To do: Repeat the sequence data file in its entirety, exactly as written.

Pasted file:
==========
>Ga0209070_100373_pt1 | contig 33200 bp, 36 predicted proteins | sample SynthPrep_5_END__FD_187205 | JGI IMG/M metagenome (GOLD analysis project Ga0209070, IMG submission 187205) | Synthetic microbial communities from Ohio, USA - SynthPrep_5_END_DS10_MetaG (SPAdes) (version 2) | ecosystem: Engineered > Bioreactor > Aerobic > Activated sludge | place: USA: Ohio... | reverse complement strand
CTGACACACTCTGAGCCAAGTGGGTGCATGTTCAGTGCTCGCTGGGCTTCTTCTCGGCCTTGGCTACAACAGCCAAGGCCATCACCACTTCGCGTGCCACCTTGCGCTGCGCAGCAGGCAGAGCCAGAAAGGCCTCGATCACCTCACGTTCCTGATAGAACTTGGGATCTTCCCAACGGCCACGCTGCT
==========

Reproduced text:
>Ga0209070_100373_pt1 | contig 33200 bp, 36 predicted proteins | sample SynthPrep_5_END__FD_187205 | JGI IMG/M metagenome (GOLD analysis project Ga0209070, IMG submission 187205) | Synthetic microbial communities from Ohio, USA - SynthPrep_5_END_DS10_MetaG (SPAdes) (version 2) | ecosystem: Engineered > Bioreactor > Aerobic > Activated sludge | place: USA: Ohio... | reverse complement strand
CTGACACACTCTGAGCCAAGTGGGTGCATGTTCAGTGCTCGCTGGGCTTCTTCTCGGCCTTGGCTACAACAGCCAAGGCCATCACCACTTCGCGTGCCACCTTGCGCTGCGCAGCAGGCAGAGCCAGAAAGGCCTCGATCACCTCACGTTCCTGATAGAACTTGGGATCTTCCCAACGGCCACGCTGCT